The key point here is to know that the kernel does only check the locks of a row once it has been recognized as “qualified row”.
Therefore this (obviously old) count(*) optimization shortcuts before the lock handling thereby always delivering uncommitted read-results.

Phew… weird isn’t it? But things are getting creepier!

Another way to fool the optimizer out of the set of optimizations is to use “count(column_name)” instead of “count(*)”.
The problem with that is that for “count(column_name)” only those rows are counted, for which the column is not a NULL value.
This might not be a problem for most SAP tables, but surely can be an issue for others.

Basically, only two “safe” ways exist to force the committed read-count.
In both of the following cases, the kernel really reads all rows and really needs to check locking but checking for entries in the lock lists.
The two ways are:

1) using “count(pk_column_name)”

In our example column “THE_ROW” forms the primary key, so let’s check this counting approach:

####Session 2:
insert into locktest (select the_row+20 from locktest)
More than one row updated or deleted. Affected Rows:  10
###Session 1:
select  count(the_row) as cnt from locktest
CNT
---
10
SCHEMANAME  TABLENAME  COLUMN_OR_INDEX  STRATEGY                                PAGECOUNT
------------------------------------------------------------------------------------------
LARS        LOCKTEST                    TABLE SCAN                                       1
                                             RESULT IS COPIED   , COSTVALUE IS           3
                                        QUERYREWRITE - APPLIED RULES:           
                                           DistinctPullUp                                1

If we change the table and add a new column which might contain NULL values we can observe how fragile this approach can become:

####Session 2:
rollback
alter table locktest add (the_row2 varchar(20))
commit

Now set some values…

update locktest set the_row2='x' where the_row >='5'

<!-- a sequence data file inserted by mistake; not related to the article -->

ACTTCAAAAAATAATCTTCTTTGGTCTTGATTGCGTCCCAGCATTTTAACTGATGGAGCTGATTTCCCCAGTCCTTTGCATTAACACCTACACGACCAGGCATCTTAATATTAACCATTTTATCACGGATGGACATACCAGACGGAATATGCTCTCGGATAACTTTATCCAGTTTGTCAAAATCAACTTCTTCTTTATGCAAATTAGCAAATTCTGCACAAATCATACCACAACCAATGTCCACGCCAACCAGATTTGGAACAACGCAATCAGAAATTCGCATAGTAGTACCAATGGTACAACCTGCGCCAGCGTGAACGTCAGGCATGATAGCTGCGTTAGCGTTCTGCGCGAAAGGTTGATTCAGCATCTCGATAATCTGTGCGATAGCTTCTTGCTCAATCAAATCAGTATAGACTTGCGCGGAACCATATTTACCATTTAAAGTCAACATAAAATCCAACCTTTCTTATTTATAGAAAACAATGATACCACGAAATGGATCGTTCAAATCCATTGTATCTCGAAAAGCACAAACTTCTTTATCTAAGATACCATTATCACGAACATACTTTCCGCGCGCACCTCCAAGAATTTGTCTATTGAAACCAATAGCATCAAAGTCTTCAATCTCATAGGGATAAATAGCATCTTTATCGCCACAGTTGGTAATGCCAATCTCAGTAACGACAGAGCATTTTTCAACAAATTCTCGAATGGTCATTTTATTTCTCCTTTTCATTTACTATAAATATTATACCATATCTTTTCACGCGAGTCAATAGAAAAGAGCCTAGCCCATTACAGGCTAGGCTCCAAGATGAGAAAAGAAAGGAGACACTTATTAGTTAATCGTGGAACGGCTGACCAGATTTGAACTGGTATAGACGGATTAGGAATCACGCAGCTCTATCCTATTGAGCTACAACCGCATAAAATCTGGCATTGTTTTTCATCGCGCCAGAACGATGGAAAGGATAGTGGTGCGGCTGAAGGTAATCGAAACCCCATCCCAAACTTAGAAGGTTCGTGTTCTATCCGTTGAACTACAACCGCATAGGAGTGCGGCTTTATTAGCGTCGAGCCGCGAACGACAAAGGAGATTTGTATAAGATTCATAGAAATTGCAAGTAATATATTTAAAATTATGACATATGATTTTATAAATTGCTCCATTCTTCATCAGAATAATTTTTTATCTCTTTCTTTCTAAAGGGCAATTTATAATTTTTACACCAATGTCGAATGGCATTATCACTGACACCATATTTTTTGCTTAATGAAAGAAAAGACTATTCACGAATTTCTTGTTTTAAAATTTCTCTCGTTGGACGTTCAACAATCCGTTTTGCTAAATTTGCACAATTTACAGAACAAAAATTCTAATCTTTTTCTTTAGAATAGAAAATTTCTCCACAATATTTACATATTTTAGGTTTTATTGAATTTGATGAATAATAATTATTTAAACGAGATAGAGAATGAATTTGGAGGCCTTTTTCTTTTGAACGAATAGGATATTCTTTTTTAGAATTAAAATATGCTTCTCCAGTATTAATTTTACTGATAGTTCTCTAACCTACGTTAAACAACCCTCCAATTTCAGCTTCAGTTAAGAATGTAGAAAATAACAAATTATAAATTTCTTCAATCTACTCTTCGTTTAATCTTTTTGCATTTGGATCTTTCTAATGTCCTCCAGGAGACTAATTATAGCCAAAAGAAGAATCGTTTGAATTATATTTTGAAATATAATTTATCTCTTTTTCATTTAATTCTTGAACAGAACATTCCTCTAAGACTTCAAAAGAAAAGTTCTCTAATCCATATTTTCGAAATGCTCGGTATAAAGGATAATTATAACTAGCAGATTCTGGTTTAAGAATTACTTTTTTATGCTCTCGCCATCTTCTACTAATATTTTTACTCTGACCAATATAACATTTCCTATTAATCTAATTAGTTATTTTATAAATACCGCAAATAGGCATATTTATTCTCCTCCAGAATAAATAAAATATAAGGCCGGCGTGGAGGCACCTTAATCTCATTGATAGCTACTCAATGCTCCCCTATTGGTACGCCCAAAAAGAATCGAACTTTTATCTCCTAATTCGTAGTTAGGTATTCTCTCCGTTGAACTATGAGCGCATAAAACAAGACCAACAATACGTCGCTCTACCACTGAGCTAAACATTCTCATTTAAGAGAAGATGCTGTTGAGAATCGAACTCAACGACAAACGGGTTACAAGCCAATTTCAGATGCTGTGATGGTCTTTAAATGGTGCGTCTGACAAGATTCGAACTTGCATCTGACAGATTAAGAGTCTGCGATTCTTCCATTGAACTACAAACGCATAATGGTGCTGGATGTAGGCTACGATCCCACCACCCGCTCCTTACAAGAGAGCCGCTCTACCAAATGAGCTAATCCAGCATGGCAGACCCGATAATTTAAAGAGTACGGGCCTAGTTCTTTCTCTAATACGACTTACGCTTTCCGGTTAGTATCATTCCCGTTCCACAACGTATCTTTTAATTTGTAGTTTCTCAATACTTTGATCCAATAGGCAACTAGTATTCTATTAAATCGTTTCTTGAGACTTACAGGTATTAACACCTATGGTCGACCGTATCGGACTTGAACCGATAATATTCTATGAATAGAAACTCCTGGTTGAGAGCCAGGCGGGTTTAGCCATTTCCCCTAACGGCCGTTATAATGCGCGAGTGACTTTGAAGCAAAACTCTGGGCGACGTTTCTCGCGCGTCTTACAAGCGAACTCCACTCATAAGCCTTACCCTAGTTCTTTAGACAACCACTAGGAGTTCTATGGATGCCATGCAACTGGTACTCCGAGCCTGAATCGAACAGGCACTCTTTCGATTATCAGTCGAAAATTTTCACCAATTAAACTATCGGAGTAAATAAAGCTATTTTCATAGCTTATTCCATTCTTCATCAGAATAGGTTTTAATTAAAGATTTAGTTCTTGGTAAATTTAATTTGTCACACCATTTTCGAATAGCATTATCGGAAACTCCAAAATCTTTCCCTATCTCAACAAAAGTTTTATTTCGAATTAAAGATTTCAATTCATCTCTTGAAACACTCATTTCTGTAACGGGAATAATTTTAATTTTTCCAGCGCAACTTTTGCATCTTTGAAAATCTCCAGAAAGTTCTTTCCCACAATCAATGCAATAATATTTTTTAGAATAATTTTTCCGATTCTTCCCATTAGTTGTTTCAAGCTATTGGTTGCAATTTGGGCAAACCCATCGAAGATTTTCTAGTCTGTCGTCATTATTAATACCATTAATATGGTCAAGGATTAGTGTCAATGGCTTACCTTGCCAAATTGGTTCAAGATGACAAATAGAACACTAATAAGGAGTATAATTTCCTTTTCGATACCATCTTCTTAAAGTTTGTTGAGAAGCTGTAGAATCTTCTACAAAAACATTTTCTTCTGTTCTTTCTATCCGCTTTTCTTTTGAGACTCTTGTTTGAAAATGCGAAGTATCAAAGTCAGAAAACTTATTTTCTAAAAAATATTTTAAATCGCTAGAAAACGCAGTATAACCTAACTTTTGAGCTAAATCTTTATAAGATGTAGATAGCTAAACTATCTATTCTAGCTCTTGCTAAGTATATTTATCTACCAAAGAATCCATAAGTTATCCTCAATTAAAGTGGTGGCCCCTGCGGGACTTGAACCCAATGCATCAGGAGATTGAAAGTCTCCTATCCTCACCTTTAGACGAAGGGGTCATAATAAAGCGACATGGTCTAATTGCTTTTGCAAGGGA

More than one row updated or deleted. Affected Rows:  5
commit
select * from locktest
THE_ROW  THE_ROW2
-------  --------
1        ?
10       ?
2        ?
3        ?
4        ?
5        x
6        x
7        x
8        x
9        x

If we now just use THE_ROW2 for counting we will get the number of columns that are NOT NULL, regardless of the locking state of the rows:

select count(the_row2) as cnt from locktest
CNT
---
5

And, of course, locking would be adhered to in this case.
That means that without the commit after the update a second session doing the count(the_row2) would simply be blocked until the commit has been issued (when we assume to work at least in isolation mode 1 – committed read).

2) using multiple aggregate-functions at once e.g. “count(*), count(*)”

####Session 2:
insert into locktest (select the_row+20, the_row2 from locktest)
More than one row updated or deleted. Affected Rows:  10
####Session 1:
select count(*) as cnt_1, count(*) as cnt_2 from locktest
CNT_1   CNT_2
-----   -----
   10      10
   
SCHEMANAME  TABLENAME  COLUMN_OR_INDEX  STRATEGY                                PAGECOUNT
------------------------------------------------------------------------------------------
LARS        LOCKTEST                    TABLE SCAN                                       1
                                             RESULT IS COPIED   , COSTVALUE IS           3
                                        QUERYREWRITE - APPLIED RULES:           
                                           DistinctPullUp                                1

 

NOTE: Here, session 1 is also hanging, until session 2 commits or roles back!

That’s it (for now)

That’s it about the count(*) locking effects that may occur with MaxDB.
Quite strange stuff going on here, isn’t it?

So why aren’t there problems with MaxDB and the SAP products all the time?
That’s simply because the NetWeaver application servers use uncommitted read (a.k.a. isolation level 0) all the time!

The data access layer is designed to know that rows that are found in the database can already be outdated by then. Since there is a whole business transaction handling engine implemented in the NetWeaver stack (“above” the DBMS) it really doesn’t matter at all for the work processes.
Whenever a user needs to ‘really’ put his hands on a row the application needs to get a enqueue anyhow and that ensures that the correct values are retrieved and now other users can change them while the user is working on the data.

And oh, yes, this is just another big argument against direct database access…

continue reading about locking behaviour in part II of this blog, coming up this week.